Sri Lanka's bowling coach Champaka Ramanayake has brushed aside any concerns about Lasith Malinga's form, saying that with the number of games Sri Lanka have been involved in Malinga was bound to have a poor game or two. Malinga comes in to the Asia Cup after an inconsistent performance in the Commonwealth Bank series in Australia, in which he was the leading wicket-taker with 18 scalps in 11 games but went at 6.21 runs per over.
Ramanayake discovered Malinga when he was bowling for his college in Galle, mentored him at Sri Lanka's cricket academy and describes Malinga as his "rock". He said conditions in Australia and the fact that Sri Lanka had such a packed schedule there - they played five games in 10 days at the end of the tournament - affected Malinga.
"In Australia there was not much reverse swing, so he struggled a bit," Ramanayake told reporters at the team hotel in Dhaka. "So I hope he'll learn new tricks. He's okay; everyone can have a bad game or two when you play 11 games in such a short time."
One particularly poor game for Malinga was the Hobart match against India, in which Virat Kohli took him apart. The 96 runs Malinga conceded in that game was the most he has conceded in his eight-year ODI career, and his economy-rate of 12.52 in the match was the worst for any bowler who has conceded over 80 runs in an ODI game. He recovered almost immediately, taking 4 for 49 against Australia to help put Sri Lanka in the finals. More ups and downs followed in the finals: after getting hit for 74 runs in eight overs in the first final, he hit back with 3 for 40 in the second before ending the tour with a wicketless 10-over spell that went for 69 runs.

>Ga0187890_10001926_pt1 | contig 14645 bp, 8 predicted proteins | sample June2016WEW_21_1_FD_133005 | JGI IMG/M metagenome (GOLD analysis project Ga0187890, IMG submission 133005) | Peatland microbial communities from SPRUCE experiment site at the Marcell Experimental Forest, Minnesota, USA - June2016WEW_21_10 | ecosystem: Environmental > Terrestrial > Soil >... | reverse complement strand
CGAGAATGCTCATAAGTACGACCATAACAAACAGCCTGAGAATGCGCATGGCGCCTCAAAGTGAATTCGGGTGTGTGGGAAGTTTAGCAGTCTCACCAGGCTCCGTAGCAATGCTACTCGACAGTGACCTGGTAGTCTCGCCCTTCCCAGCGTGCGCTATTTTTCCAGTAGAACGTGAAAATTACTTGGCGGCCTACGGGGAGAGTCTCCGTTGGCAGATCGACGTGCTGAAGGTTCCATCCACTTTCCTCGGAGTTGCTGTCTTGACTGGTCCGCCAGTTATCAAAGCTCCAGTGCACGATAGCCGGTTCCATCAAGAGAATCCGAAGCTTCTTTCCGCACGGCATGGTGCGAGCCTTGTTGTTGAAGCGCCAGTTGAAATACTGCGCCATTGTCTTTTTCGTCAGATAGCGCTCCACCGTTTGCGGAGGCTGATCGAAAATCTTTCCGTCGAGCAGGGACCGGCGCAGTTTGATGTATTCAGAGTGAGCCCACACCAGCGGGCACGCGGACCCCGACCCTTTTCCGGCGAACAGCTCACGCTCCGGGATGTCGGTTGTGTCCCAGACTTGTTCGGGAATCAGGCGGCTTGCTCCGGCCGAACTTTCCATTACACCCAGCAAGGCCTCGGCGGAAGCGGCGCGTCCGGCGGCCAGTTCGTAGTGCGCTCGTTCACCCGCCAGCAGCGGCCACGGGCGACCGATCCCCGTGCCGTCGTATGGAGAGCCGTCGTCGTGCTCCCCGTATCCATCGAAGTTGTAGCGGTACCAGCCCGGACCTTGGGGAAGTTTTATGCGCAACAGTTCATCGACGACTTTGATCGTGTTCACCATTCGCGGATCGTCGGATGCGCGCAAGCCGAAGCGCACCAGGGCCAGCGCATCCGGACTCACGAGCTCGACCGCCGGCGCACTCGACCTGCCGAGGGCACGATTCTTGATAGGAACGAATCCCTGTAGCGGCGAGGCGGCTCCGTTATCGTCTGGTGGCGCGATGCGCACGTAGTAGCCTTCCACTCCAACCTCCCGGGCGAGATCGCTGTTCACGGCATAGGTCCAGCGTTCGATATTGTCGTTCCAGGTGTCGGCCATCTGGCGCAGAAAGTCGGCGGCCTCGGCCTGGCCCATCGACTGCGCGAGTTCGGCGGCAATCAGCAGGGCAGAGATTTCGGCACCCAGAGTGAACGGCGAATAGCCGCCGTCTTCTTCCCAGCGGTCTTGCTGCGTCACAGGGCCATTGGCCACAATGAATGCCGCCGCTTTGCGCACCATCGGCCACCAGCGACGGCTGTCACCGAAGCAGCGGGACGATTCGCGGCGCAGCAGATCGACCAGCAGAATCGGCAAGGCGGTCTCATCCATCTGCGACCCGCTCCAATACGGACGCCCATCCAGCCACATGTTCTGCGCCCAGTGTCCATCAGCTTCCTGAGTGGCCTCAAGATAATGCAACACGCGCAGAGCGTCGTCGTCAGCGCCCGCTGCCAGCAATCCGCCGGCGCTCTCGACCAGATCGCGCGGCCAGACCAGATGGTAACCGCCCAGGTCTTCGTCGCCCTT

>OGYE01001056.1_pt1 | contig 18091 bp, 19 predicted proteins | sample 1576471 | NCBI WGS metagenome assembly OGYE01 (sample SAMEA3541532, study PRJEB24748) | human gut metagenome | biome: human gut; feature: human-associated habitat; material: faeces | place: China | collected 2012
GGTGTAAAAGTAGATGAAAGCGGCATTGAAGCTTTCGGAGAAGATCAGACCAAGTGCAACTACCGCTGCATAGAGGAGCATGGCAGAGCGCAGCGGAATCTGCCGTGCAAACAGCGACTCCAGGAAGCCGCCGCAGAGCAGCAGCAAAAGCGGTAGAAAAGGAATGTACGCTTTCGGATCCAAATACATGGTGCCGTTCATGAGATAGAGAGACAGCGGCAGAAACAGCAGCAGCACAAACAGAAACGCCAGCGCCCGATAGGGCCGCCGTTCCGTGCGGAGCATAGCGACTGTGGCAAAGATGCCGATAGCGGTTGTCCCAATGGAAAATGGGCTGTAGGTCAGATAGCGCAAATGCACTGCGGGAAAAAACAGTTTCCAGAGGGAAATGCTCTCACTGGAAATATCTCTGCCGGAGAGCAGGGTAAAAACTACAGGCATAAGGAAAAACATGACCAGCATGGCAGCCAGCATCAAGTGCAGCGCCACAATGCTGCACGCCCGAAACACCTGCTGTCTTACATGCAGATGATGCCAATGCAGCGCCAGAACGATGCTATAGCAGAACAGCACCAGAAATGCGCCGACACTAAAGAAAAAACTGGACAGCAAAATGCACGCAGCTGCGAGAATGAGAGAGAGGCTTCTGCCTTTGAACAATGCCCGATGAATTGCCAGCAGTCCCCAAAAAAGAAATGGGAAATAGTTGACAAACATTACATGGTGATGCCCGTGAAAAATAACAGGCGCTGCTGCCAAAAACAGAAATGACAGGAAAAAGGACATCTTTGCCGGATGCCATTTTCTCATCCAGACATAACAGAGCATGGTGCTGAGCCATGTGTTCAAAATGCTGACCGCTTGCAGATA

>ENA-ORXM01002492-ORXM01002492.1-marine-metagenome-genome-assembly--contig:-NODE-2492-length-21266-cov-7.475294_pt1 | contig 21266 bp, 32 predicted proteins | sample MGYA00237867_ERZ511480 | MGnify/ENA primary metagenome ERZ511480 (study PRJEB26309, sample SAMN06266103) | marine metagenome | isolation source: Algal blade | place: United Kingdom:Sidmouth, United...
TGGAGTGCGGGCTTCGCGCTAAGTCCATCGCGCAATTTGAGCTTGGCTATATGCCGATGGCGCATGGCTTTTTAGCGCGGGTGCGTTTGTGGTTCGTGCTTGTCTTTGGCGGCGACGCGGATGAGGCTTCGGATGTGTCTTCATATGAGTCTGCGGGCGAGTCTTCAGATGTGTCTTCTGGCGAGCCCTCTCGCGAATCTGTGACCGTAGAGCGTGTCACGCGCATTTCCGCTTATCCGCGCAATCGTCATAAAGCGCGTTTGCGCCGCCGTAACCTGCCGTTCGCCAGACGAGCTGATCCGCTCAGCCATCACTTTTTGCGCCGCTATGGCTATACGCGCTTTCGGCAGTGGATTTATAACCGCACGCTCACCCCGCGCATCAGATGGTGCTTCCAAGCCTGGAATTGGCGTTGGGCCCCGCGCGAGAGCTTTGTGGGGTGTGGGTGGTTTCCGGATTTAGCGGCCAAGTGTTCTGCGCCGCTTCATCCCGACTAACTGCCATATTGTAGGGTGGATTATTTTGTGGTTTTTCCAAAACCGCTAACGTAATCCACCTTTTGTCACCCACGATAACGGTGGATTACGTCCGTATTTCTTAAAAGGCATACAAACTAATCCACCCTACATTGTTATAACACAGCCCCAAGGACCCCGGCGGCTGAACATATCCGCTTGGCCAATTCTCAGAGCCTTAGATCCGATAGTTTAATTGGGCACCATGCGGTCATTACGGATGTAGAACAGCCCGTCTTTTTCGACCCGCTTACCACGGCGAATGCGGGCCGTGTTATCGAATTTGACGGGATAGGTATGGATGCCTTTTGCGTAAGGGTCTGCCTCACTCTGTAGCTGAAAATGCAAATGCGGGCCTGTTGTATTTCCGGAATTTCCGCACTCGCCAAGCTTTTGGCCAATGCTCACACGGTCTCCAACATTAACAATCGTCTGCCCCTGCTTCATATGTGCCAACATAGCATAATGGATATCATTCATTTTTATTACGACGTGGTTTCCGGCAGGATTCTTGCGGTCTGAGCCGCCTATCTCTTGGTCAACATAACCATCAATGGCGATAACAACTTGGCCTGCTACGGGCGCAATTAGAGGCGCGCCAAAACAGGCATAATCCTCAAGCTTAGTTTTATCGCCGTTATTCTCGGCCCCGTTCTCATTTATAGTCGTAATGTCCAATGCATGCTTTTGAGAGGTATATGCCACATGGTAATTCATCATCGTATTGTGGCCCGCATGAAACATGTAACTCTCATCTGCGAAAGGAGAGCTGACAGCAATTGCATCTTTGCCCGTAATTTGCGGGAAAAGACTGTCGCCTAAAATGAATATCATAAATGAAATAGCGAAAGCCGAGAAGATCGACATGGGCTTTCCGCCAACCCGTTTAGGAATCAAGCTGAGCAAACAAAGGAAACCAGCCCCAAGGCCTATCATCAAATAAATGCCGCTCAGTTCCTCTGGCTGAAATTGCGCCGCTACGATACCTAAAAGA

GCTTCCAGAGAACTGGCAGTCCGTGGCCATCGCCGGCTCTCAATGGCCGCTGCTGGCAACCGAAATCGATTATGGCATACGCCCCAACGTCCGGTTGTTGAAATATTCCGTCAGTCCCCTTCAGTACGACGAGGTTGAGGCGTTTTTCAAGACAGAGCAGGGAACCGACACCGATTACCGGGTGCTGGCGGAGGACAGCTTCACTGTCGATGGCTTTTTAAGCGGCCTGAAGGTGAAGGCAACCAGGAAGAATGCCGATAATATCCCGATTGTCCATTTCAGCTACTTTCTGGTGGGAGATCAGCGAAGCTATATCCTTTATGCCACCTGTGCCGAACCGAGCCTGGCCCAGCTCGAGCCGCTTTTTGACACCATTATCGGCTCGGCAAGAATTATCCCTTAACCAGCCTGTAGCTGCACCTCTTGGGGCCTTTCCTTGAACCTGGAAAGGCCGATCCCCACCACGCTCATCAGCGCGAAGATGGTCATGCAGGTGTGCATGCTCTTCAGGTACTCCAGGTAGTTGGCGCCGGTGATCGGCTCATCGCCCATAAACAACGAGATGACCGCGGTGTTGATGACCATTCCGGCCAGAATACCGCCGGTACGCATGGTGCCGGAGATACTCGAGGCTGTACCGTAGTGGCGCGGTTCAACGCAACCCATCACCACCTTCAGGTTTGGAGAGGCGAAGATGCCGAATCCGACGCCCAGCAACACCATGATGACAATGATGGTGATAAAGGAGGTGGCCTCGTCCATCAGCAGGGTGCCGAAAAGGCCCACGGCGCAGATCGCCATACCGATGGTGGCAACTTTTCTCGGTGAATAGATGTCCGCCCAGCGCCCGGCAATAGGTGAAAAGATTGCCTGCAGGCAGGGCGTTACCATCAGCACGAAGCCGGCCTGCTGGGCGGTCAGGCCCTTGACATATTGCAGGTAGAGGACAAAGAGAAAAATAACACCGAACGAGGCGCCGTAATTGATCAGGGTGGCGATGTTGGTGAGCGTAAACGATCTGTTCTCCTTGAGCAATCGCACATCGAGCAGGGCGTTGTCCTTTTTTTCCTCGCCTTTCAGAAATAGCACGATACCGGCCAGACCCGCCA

Despite that, Malinga is almost certain to play in Sri Lanka's first game of the Asia Cup, against India on Tuesday. Ramanayake said it was likely Sri Lanka would pick two other medium-pacers in the XI. "We haven't decided it yet but I think any team will play three quicks with the Powerplays these days.
"Also, the two new balls mean taking three medium-pacers is necessary and reverse swing is still there; the Pakistanis did it last night. In Dhaka, the weather is dry right now so reverse is possible, though it is not like the days when we had just one new ball."
All the four teams participating in the Asia Cup were cooped up in their hotels on Monday due to a political gathering in Dhaka. Ramanayake knows Bangladesh well, having been bowling coach of their national side from 2008-2011, and said it was disappointing the teams could not go out, but they understood the situation.